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Uber and Lyft Were Close to Shutting Down in California Due to New State Law

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Many people who rely on ridesharing services like Lyft or Uber for income or transportation almost found themselves in a bit of a pickle recently. Both services were close to shutting down in California after a new state law was requiring the popular rideshare services to classify their drivers as official employees. 

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Luckily for Uber and Lyft, a California appeals court extended the length of time Uber and Lyft will have to comply with the order. Because of this extension, Uber will not be shutting down for now.

Uber and Lyft will not shut down in California yet.

It was reported earlier that top executives at Uber and Lyft both said they would likely have to suspend service in California to comply with the preliminary injunction, which would require them to classify drivers as employees. Now that a California appeals court extended both companies' time to abide by new state law, both said they would continue to operate in the state as a result of the extended stay.

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In a statement, an Uber spokesperson said, “We are glad that the Court of Appeals recognized the important questions raised in this case, and that access to these critical services won’t be cut off while we continue to advocate for drivers’ ability to work with the freedom they want."

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California Attorney General Xavier Becerra accused Lyft and Uber of violating labor laws.

California Attorney General Xavier Becerra requested the warning for Uber and Lyft as part of a May lawsuit that alleged Uber and Lyft violated the state’s new labor law known as Assembly Bill 5 (AB5). The controversial bill aimed to grant benefits to “gig economy” workers. 

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Attorney General Becerra and other city attorneys from San Francisco, Los Angeles, and San Diego claimed that by violating the law, Uber and Lyft were skirting expenses like payroll taxes and unemployment insurance for their workers.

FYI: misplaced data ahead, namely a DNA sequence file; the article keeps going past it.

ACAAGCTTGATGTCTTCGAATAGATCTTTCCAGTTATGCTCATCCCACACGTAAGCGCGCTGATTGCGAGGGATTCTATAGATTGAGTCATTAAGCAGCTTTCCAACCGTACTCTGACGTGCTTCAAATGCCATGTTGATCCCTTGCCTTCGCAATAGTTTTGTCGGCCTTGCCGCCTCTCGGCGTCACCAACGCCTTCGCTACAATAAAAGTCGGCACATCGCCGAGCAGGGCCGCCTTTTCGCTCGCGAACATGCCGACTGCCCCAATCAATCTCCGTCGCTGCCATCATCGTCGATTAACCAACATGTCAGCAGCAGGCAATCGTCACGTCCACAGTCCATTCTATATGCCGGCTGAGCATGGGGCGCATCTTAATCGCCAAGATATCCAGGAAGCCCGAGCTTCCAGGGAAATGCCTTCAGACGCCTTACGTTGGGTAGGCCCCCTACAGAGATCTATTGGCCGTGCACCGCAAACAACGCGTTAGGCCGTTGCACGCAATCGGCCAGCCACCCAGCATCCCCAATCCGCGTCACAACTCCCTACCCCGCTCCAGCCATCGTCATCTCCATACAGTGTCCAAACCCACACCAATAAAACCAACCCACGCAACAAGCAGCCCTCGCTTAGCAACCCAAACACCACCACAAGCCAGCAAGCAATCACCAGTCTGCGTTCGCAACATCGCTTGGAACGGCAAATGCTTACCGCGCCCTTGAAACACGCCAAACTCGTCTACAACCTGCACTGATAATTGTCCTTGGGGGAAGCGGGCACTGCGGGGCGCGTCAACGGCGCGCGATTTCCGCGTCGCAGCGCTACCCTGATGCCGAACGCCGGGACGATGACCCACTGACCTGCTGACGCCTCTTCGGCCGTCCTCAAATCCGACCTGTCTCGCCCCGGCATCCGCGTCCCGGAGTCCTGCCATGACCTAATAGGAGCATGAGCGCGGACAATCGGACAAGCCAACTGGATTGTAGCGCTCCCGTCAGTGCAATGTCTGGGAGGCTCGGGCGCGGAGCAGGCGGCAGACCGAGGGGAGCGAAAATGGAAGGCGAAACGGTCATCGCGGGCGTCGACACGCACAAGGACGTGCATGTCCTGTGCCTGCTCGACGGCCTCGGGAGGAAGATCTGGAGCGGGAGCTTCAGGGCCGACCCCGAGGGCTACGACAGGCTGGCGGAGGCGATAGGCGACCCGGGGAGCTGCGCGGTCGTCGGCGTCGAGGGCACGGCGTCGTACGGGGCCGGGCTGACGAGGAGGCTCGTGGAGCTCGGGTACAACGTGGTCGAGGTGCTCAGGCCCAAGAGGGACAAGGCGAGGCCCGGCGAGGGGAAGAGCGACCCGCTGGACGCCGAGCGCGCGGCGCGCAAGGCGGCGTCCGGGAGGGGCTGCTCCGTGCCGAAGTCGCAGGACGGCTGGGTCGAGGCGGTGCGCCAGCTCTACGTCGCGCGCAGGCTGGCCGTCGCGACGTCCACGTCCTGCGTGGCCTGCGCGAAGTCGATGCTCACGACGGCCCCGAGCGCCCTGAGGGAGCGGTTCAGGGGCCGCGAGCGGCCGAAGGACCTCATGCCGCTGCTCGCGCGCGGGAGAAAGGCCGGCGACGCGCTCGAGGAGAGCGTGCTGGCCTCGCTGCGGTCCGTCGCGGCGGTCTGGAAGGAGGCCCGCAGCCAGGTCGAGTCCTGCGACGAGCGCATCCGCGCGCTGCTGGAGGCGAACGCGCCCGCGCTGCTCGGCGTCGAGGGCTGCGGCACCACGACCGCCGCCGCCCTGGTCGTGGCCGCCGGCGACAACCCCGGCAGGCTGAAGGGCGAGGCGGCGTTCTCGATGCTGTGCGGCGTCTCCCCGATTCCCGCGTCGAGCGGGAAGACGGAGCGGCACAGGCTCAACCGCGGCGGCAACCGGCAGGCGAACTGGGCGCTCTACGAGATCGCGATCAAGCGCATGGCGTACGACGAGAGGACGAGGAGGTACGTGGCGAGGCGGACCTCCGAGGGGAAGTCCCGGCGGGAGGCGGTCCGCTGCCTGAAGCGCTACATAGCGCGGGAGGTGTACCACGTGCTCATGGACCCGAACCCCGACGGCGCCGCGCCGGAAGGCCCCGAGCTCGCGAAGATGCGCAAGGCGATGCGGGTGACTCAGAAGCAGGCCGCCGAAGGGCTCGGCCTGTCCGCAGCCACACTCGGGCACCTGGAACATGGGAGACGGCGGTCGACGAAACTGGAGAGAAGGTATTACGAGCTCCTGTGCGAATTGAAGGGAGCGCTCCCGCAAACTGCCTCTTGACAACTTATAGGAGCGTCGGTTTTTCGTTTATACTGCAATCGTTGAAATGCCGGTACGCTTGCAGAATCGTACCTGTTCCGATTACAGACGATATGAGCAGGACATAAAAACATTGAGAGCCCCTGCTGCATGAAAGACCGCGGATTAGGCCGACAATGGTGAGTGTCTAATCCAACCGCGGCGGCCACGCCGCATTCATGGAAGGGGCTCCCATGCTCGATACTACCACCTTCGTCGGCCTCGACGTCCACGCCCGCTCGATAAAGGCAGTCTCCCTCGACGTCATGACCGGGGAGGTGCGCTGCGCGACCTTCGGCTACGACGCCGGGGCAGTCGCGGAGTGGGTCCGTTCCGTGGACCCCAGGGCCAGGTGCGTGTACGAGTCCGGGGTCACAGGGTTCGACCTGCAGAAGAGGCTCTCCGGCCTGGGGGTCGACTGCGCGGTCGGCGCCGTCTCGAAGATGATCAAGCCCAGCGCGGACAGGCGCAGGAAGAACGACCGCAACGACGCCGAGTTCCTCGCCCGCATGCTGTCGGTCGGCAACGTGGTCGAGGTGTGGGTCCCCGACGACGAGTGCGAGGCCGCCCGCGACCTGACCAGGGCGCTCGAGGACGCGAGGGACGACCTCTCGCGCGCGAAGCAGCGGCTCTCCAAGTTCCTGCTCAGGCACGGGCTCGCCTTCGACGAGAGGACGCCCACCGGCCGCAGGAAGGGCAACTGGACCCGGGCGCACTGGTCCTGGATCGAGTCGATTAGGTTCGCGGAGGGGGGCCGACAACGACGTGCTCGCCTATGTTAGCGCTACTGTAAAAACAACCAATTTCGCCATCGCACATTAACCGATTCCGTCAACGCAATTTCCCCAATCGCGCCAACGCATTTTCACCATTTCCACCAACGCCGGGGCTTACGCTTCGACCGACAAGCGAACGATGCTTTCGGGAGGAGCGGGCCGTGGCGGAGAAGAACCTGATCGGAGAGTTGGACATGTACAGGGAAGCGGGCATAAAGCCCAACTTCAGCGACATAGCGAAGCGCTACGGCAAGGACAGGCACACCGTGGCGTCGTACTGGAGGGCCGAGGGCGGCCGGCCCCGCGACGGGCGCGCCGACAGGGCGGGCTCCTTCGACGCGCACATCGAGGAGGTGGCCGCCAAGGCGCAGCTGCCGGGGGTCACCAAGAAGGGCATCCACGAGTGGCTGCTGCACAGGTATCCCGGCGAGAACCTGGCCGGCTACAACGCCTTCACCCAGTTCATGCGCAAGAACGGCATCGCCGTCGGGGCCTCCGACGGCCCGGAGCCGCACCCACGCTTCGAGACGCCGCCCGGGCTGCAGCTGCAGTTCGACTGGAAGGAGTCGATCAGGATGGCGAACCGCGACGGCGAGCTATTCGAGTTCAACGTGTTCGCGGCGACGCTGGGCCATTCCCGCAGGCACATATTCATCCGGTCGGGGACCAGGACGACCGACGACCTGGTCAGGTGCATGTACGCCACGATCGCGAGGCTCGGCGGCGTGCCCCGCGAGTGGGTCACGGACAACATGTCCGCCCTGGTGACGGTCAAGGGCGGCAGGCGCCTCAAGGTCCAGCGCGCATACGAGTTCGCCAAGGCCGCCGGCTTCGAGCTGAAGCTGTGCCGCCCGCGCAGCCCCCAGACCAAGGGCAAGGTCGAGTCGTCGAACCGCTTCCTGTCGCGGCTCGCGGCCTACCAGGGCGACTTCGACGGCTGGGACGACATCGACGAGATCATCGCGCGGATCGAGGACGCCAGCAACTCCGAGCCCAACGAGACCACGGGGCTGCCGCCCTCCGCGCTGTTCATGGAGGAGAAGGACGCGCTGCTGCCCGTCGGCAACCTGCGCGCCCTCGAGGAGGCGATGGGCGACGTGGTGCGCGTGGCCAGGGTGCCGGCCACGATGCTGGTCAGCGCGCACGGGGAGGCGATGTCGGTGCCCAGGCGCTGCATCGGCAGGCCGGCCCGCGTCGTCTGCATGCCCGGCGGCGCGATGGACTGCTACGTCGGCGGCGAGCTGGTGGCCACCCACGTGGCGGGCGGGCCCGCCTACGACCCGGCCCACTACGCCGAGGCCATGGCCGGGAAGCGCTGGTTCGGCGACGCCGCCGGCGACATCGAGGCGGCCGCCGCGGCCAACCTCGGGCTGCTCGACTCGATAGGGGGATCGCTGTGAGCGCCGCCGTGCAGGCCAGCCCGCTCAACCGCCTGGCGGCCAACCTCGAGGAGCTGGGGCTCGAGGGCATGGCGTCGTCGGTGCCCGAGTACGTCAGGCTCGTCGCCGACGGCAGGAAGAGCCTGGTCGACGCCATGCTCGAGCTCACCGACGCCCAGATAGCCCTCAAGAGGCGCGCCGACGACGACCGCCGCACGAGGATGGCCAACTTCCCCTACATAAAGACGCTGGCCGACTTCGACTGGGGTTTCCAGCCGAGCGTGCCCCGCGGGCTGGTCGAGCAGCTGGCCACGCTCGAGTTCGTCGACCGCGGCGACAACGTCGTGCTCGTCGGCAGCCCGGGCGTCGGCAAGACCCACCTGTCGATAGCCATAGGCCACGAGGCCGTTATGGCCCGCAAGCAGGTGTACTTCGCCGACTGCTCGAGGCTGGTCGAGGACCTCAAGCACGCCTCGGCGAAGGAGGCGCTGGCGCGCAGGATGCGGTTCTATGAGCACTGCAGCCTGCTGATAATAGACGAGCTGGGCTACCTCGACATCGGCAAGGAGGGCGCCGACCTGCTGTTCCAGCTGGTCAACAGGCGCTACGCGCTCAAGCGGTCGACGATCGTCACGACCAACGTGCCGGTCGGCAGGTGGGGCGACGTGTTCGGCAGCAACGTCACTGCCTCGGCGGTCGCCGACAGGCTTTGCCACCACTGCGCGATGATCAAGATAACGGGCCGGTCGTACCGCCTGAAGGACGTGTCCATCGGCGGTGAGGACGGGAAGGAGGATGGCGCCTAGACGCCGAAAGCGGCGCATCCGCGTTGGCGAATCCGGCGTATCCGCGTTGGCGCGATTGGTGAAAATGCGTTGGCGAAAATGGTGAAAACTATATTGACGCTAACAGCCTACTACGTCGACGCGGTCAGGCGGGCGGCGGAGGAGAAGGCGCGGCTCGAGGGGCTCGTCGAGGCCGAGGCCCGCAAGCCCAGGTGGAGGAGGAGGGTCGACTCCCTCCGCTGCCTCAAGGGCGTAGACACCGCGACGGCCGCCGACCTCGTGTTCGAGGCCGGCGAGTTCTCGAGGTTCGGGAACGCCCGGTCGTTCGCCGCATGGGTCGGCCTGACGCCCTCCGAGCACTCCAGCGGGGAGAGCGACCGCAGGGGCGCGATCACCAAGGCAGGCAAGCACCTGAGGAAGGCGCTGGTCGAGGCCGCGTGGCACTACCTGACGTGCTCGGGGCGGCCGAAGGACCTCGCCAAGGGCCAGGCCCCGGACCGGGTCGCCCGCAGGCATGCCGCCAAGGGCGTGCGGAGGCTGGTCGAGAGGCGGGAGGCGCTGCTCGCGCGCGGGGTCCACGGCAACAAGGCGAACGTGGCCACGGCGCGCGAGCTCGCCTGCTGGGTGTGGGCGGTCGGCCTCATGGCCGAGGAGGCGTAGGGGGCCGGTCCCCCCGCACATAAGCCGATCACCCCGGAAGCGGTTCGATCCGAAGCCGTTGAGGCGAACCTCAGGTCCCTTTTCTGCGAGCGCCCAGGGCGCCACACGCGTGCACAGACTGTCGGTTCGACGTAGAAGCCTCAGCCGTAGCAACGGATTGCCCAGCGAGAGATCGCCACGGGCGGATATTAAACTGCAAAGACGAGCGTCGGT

“Uber and Lyft claim that properly classifying drivers as employees is incompatible with flexibility. That is a lie,” San Francisco City Attorney Dennis Herrera said in a statement. “There is no legal reason why Uber and Lyft can’t have a vast pool of employees who decide for themselves when and where they work — exactly as drivers do now. These companies simply don’t want to do it.”

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If Uber did shut down, that would not include its food delivery service, Uber Eats.

An Uber executive told Eater last week that the company still planned to continue operating its food delivery service in California even if they were forced to shut down its ride-hailing business. Although AB5 mainly targets ride sharing companies, there is also much scrutiny when it comes to food delivery services as well. In June, San Francisco’s district attorney sued the app-based delivery service DoorDash for misclassifying workers.

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At the end of the day, Uber claims that all they want is to keep their people employed. An Uber spokesperson told Digital Trends, “The vast majority of drivers want to work independently, and we’ve already made significant changes to our app to ensure that remains the case under California law. When over 3 million Californians are without a job, our elected leaders should be focused on creating work, not trying to shut down an entire industry during an economic depression.”

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